The simple fear of yourself stepping outside your comfort zone is enough to keep you from moving on. It’s enough to make you settle. And this habit tends to drag itself into other parts of our lives, especially in our relationships.
When I thought about ending my marriage, I felt like a coward. After all, I didn’t even give it the good ole college try before throwing my hands up in frustration. I was selfish, and I wanted to take care of my needs and my wishes. And in my mind, chickening out of my commitment was much easier than dealing with years of unhappiness.
But in reality, leaving a marriage can be quite the opposite.
If you’re unhappy, the easiest thing you can do is to stay right where you are. Changing your habits, lifestyles, and surroundings takes more courage than you think. These things don’t make you weak. They make you strong.
I can’t tell you how long it took me to realize that ending my relationship wasn’t cowardly. During the separation, I was called every name under the sun. Greedy. Wimpy. Lazy. Dramatic. Attention Seeker. Cold-hearted bitch was probably my favorite.
If you’re facing the storm head-on, remind yourself of what really matters. Once you understand that it was okay to fight for happiness, these foolish words will have no meaning.
You’re not wimpy; you’re brave. You’re not seeking attention; you’re being ambitious. And trust me — you’re definitely not a cold-hearted bitch.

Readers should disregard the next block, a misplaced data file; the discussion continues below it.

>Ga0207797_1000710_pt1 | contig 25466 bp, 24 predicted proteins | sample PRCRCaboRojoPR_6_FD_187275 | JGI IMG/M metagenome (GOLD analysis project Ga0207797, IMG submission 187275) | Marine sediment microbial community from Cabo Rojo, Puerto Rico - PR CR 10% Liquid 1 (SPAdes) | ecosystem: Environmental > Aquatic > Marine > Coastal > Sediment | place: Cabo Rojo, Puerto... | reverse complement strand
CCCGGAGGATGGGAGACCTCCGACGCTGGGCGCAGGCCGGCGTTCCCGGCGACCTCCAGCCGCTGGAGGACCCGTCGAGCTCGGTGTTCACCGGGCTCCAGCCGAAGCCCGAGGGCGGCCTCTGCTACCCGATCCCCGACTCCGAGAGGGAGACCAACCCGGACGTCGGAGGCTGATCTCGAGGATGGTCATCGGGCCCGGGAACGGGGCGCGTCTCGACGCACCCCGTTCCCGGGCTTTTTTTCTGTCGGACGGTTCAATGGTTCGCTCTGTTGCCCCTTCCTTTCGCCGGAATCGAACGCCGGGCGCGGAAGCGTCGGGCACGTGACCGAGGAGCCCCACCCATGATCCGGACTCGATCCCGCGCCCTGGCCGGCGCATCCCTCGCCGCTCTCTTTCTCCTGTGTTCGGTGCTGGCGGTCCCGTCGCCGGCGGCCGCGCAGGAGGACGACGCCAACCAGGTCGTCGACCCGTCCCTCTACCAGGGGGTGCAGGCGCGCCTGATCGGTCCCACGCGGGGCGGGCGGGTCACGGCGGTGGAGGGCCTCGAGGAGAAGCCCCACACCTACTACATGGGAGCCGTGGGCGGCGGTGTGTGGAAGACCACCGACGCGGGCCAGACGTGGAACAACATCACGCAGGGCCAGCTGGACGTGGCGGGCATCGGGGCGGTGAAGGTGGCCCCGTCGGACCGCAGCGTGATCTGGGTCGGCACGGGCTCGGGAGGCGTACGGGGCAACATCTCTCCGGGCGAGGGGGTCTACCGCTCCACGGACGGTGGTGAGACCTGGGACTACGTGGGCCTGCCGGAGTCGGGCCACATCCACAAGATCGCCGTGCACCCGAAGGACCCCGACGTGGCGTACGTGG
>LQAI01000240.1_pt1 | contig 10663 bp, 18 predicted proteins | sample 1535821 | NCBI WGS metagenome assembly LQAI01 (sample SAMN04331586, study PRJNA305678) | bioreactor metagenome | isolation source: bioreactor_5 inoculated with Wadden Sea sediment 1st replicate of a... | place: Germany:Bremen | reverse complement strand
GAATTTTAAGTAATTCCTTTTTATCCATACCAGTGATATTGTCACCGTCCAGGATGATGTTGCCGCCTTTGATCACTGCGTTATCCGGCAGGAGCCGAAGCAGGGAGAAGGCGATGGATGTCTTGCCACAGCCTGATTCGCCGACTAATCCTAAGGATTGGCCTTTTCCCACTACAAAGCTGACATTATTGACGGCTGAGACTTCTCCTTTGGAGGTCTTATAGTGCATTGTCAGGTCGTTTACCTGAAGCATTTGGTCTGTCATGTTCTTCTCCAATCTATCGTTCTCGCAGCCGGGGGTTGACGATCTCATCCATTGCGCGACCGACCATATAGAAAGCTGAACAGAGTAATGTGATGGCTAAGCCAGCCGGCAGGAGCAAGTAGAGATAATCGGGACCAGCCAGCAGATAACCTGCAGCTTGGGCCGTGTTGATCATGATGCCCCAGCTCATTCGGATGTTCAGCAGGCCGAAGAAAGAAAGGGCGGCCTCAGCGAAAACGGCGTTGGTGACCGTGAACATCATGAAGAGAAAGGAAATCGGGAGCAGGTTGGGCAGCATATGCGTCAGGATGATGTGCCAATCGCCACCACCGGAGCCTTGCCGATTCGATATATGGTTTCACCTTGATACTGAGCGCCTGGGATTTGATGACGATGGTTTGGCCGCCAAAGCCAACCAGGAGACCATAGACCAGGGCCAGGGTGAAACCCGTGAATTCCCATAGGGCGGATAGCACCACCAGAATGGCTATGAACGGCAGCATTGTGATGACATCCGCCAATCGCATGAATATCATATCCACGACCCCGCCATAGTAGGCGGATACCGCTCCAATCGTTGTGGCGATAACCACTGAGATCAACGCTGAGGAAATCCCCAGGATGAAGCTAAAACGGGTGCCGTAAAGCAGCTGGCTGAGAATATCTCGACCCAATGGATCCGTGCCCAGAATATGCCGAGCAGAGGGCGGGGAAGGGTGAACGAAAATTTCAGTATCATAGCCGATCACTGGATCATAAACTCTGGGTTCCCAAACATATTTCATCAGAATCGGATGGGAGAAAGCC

And if anyone tells you otherwise, tell them right back that you have balls. Balls to do what a lot of people stuck in dead-end relationships wouldn’t even consider. Balls that take bravery and determination to even manifest into something actionable.
Because friend, you have balls to go after what you want in life.
3. Life is Simply Too Short
As cliche as it sounds, life is just too short to remain married to someone you don’t love. Or to someone that doesn’t make you happy.
Take a look at everything you’ve accomplished over your lifetime. Maybe you’ve graduated from college, worked towards a career, got hitched and popped out a few mini-mes.
No, really take a second and think about everything you’ve done. Doesn’t it feel, to be even more cliche, like it came and went in just a blink of an eye? And without getting too pessimistic, doesn’t it sometimes feel like the ending could come just as fast as the beginning?
Because the truth is: life is short.
And at the end of it all, when you’re 87 years old, laying in your bed, reflecting on all the amazing things you did in your incredible 87 years worth of life, don’t you want to look back and smile?
When the only sound in the house is the voice in your head and there’s not one soul around to tell you what you should have, or shouldn’t have done, in your life. When the images of your 20s, 30s, and even 70s pop into your head, don’t you want to look back and whisper to yourself, fuck that was a good life.
Don’t you want to be happy?
Not just satisfied. But truly, undeniably, happy? Of course, you do. We all do.
So move forward with what you want in this short but amazing life you have. Stand for what you believe is right, and fight for what you think you deserve. It may not be easy, but it sure as hell will feel wonderful.